VT Part II--Guns and Crazy People

Thursday, May 03, 2007

I don't recall if it was the same day or the day after, but we started to get an idea pretty quickly that Cho suffered from some kind of mental illness, which prompted the question, "how was he allowed to buy a gun?" If you have ever purchased a firearm from a dealer, then you filled out a BATFE form 4473. Among the questions it has, it asks if you have ever been "adjudicated mentally defective" or "committed to a mental institution." There is a substantial amount of case law on what this means and it varies from state to state. For the most part, in MI, it means that you cannot own a firearm under any of these conditions:

1. You have been involuntarily admitted to a psychiatric facility for a mental illness or substance abuse. This would not apply if it was only for observation or if you were released and discharge papers said you were not mentally ill.

2. A court has found you unable to care for yourself or manage your own affairs. This doesn't have to be for a mental illness. It could be for something else, such as a closed head injury.

3. You have been found not guilty by reason of insanity.

For the most part, this law is ok. The bar is set pretty high for involuntary admissions and incompotency adjudications. These people are supposedly a danger to themselves or others. I do have a few problems with this system. This ban is a lifetime ban. If you recover from one of these things it doesn't matter, you are still not permitted to ever own a firearm. I think that there should be some process where you can have your right restored by filing a motion and providing evidence that you are no longer a danger to yourself or others. The other problem I have is that most people facing possible admission are not aware that they face a possible lifetime ban on owning firearms. From my own involvement, I have never heard a judge inform the person about this law. I also wonder if their lawyer has informed them.

The above mentioned conditions are supposed to be reported to the federal government and placed in the National Instant Check System (NICS). After you fill out the 4473, the saleperson makes a call to the NICS and gives them you name, address and SSN. You can be approved, denied, or delayed. Presumably, if you fall under one of the barred categories, you will be denied. From what I have read, Cho was involuntarily admitted, but then released. I also believe he may have had his record expunged, which would have removed him from a denied category.

Despite my concerns, I am comfortable with denying firearms to people that are currently suicidal or homicidal. There needs to be due process and it cannot be made on just the owrd of one professional. There have been numerous calls to make changes to the law. Some have been minor and mostly involve increasing funding to the NICS. Others have called for expanding the definition of who cannot own firearms to encompass a larger group of the mentally ill. This is a major problem and we should not easily deny a right to any group. There is evidence that shows some groups of mentally ill are at a higher risk of violent behavior. Most seem to suggest that this risk may be better explained by substance abuse or poverty. Additionally, the rate of violence is still relatively low. The perception that mentally ill people are dangerous is mostly a myth.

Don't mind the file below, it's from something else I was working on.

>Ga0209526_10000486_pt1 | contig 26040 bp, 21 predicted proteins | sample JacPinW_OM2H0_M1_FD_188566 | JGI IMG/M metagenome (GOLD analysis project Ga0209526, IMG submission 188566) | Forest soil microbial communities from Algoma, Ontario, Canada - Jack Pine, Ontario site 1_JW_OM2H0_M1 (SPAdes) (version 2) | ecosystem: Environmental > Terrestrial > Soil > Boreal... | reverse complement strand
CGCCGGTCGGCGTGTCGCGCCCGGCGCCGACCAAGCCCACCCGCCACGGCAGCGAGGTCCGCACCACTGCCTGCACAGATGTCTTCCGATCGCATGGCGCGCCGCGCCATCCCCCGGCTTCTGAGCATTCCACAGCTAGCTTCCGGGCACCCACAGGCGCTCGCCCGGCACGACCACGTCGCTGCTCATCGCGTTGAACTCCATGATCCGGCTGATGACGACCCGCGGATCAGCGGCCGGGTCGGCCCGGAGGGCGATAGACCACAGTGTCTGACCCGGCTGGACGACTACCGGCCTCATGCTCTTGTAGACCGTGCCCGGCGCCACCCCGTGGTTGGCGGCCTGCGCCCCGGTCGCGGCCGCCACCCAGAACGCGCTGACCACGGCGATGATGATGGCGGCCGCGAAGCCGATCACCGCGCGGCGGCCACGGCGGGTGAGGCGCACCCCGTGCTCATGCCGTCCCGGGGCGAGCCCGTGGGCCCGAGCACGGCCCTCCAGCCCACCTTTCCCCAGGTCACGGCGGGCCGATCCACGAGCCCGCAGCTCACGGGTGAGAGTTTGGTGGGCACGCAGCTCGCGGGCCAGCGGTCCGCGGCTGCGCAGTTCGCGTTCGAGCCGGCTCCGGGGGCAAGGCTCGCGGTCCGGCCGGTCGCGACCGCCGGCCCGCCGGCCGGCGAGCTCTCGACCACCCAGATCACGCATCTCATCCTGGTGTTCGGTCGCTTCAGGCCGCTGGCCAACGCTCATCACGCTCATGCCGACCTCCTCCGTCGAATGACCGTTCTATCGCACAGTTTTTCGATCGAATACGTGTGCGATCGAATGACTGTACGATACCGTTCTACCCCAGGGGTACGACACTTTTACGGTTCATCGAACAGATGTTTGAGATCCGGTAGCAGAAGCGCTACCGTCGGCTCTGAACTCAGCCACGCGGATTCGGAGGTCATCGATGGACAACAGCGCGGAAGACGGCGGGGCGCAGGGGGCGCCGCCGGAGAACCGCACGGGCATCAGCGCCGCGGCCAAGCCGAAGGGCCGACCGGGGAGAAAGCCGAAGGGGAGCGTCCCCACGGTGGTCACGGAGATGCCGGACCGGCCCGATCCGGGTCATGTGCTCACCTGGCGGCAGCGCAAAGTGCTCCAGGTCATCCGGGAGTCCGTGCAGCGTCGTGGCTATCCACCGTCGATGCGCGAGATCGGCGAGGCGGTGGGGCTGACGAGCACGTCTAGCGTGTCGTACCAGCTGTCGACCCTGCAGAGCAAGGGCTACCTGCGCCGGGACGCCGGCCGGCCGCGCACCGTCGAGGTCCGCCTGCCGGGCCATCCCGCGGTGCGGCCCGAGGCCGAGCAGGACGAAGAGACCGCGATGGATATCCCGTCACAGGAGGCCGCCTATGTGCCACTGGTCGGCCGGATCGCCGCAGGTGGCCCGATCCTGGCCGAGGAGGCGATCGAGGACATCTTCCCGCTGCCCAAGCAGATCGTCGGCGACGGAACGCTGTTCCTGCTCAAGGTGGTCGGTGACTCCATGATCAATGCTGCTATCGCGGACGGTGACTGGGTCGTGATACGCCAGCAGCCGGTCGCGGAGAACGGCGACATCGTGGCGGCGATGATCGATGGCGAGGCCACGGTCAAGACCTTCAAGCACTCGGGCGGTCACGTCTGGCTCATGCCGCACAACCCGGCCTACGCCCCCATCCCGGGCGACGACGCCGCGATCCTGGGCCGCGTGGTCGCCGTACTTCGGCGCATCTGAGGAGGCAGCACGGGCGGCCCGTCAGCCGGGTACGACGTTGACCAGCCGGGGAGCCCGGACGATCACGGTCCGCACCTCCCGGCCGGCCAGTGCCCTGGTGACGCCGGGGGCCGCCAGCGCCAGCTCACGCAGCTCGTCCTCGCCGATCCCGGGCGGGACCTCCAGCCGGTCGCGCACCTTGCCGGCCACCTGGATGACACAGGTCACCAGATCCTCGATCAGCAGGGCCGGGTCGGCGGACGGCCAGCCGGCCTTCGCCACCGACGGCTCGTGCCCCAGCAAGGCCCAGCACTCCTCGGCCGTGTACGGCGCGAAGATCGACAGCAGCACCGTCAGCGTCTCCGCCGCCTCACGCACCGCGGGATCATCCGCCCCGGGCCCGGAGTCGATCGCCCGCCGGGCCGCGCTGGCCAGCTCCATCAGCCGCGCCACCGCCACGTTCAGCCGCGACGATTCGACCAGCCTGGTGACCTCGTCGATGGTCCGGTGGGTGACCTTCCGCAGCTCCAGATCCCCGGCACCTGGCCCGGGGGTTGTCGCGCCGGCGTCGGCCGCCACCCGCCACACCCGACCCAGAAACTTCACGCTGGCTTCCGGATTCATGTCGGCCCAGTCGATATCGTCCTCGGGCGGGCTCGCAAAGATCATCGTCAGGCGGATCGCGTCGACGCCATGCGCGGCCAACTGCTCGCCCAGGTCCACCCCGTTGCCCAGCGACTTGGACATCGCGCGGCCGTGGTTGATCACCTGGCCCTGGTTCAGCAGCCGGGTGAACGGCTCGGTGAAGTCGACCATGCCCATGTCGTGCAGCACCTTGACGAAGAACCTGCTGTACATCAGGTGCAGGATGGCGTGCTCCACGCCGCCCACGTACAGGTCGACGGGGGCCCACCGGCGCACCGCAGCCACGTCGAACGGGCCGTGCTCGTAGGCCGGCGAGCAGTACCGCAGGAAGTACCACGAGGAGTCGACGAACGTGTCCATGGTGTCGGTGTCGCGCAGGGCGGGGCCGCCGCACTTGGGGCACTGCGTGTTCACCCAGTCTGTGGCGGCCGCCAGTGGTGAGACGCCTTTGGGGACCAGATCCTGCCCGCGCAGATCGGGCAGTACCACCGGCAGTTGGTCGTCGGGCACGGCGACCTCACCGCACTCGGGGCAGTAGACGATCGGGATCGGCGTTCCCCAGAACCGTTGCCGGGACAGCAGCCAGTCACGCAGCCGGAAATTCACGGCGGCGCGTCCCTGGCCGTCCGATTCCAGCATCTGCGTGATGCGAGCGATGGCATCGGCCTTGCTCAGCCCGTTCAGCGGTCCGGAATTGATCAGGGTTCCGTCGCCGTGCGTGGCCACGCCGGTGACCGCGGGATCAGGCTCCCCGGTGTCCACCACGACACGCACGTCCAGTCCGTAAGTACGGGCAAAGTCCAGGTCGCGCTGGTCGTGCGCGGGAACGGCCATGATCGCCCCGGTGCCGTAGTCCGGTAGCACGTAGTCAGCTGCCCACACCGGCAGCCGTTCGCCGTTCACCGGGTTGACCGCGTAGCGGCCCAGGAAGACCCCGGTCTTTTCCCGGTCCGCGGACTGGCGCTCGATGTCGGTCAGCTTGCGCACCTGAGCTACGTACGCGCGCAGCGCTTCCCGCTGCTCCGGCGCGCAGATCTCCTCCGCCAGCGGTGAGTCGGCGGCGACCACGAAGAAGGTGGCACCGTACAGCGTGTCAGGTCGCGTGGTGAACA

I think that expanding the ban on the mentally ill from owning firearms is a bad idea and we would be better served at focusing on how we could improve services and access to services. The budget for mental health services in MI has remained the same for the past 8 years or so, despite an increase in costs. We could also benefit from re-opening mental hospitals, with modern, humane treatment methods. Many of the people that should be in those hispitals are instead in prison. Our current system is not the answer. I am not placng the blame for Cho's actions on the mental health system. Hindsight is 20/20, but I do think that society would benefit from improvement in this area.

2 comments:

B Mac,  12:12 PM  

I agree completely. Trying to stop mentally unbalanced people from owning guns reminds me of the Robin Williams line from "Good Morning Vietnam," where he talks about the search for Viet Cong:

"And we say to them, 'are you the enemy?' And if they say yes, we shoot them."

Of course it's a good idea to try to stop suicidal or homicidal people from buying guns. But most people don't say to the clerk, "I'd like to buy a handgun capable of killing my bitch of an ex-girlfriend, please."

Mental health still has a stigma in this country. Combine that with the piss-poor funding we have provided for mental health care, and you have a recipe for untreated individuals with serious issues.

In this country, if you want a gun, you can get a gun. The only way to reduce or eliminate horrible incidents like Va Tech is to pay more attention to mental health care. It's a lot like the War on Drugs, in that demand creates its own supply: when it becomes clear that supply is a bottomless well, it might be time to go after the root cause (the demand).

Smitty 12:53 PM  

I'd like to buy a handgun capable of killing my bitch of an ex-girlfriend, please.

Except Borat.

Post a Comment

Followers

Potential Drunks

Search This Blog

  © Blogger template On The Road by Ourblogtemplates.com 2009

Back to TOP